Edith Gets Sloppy

Dennis Nilsen killed fifteen young men. He reasoned that he did so out of loneliness, but we’ll never really know why. His favorite thing to do was bathe his victims’ bodies and lay next to them naked, fantasizing that he was dead too. He kept them under his floorboards, and burned them when they started to smell. Toward the end of his murder spree, Nilsen moved and no longer had access to a backyard to burn them, so he took to cutting them up and flushing the parts down his toilet. Killing people is never wise to begin with, but that’s just plain stupid. His plumbing inevitably stopped working. The hardest part to believe is what he did next… wrote a strongly worded letter to his landlord insisting that his plumbing be fixed. The serviceman who responded found bones and hunks of human flesh in the manhole beside Nilsen’s flat. He set them on a ledge and made what I’m sure was an awkward call to his supervisor. Nilsen played dumb. He suggested that someone had flushed their Kentucky Fried Chicken. Then, after everyone left, and before detectives arrived the next morning, he climbed in and removed the material himself, which only aroused more suspicion. He died a few months ago, having served over 35 years in prison.

Like a handsomer Stephen King.

The self-professed BTK killer, Dennis Rader, would have gone to his grave unidentified if it weren’t for his ego. He strangled, asphyxiated, and stabbed ten people from 1974 to 1991, then dropped off the radar completely, “sleeping” for thirteen long years while he raised a family and worked 9 to 5 as a code enforcer. He never stopped craving attention, though, and emerged from the shadows in 2004 to play games with police. During this time, he asked if his whereabouts could be traced from a floppy disk. The cops lied and said no. He took the people whose job it was to arrest him at their word and sent one to a local TV station. The disk was traced to his church; it contained data that said something to the effect of “last modified by: Dennis”. He was picked up in pretty short order. He’s serving 175 years in prison.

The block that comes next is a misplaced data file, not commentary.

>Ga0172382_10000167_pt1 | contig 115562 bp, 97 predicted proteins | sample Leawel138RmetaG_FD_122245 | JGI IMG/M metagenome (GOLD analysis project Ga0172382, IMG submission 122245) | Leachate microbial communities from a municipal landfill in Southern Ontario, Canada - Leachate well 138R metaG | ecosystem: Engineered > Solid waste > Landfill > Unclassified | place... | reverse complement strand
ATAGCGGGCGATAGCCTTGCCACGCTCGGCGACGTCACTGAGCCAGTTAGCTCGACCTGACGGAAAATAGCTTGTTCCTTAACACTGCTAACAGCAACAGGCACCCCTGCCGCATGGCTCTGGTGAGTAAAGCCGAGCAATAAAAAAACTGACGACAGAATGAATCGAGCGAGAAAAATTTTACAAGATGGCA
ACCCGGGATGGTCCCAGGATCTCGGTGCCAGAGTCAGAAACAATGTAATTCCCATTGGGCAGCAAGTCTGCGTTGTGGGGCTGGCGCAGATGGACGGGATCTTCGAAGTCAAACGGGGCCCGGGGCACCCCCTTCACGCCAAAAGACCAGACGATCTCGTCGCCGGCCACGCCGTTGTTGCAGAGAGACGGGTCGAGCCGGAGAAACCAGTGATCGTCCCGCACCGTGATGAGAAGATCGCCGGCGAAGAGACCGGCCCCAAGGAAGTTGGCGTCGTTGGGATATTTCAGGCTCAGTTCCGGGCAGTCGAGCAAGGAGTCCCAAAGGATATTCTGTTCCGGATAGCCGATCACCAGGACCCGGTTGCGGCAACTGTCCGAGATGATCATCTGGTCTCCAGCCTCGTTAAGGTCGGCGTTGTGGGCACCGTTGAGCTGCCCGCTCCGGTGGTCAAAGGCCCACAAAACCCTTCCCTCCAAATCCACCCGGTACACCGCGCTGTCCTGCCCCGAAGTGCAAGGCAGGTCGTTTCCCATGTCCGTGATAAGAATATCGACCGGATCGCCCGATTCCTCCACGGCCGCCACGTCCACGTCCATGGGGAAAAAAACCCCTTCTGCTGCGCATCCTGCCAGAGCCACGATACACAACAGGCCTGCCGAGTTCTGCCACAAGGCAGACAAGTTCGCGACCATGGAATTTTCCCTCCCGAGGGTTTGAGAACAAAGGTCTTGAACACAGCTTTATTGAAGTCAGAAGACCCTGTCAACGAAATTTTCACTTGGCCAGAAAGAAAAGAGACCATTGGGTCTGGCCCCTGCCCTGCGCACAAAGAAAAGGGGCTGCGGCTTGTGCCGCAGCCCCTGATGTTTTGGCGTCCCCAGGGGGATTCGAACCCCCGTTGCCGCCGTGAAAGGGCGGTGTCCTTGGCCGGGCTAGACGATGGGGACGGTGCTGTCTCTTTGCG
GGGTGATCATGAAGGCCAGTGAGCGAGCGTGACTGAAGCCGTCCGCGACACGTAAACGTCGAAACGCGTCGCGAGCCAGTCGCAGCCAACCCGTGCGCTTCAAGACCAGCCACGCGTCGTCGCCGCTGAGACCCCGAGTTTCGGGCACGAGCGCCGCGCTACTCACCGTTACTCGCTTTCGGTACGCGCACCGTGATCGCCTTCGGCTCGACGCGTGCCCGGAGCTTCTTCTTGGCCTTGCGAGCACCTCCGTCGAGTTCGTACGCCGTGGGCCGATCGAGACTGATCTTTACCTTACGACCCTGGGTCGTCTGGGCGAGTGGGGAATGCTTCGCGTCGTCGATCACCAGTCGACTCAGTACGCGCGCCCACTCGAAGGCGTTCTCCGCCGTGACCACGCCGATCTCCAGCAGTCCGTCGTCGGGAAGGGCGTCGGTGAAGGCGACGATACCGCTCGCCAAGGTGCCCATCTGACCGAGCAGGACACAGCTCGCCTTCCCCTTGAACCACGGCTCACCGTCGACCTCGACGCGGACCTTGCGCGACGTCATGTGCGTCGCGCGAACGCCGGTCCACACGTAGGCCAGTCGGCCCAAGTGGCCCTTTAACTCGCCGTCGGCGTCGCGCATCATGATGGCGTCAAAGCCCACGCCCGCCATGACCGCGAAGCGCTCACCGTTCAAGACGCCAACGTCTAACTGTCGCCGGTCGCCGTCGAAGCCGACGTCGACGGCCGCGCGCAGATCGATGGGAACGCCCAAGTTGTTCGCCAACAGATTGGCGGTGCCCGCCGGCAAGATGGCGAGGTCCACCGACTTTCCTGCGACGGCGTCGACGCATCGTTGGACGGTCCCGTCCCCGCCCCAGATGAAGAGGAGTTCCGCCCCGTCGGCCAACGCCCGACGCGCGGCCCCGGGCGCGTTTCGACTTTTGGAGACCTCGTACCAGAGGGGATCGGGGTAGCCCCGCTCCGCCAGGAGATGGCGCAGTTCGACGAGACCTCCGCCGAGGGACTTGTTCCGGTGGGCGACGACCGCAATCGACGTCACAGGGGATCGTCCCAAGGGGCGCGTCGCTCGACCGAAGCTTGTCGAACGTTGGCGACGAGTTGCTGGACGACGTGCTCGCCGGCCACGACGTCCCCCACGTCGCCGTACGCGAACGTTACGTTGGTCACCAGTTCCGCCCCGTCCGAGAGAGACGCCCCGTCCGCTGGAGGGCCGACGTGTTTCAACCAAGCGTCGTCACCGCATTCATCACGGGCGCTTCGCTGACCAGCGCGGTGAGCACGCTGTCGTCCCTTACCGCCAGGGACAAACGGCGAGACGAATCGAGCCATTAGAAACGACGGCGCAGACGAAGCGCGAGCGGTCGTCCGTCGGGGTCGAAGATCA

One of WWE’s most controversial storylines.

My point is that bad people who do stupid things usually reap what they sow, especially when their names are Dennis.

Edith Mortley from the Death Nurse duology conforms to this paradigm and gives those two nincompoop killers a run for their money. She’s gotta be a contender for stupidest slasher villain in horror movie history.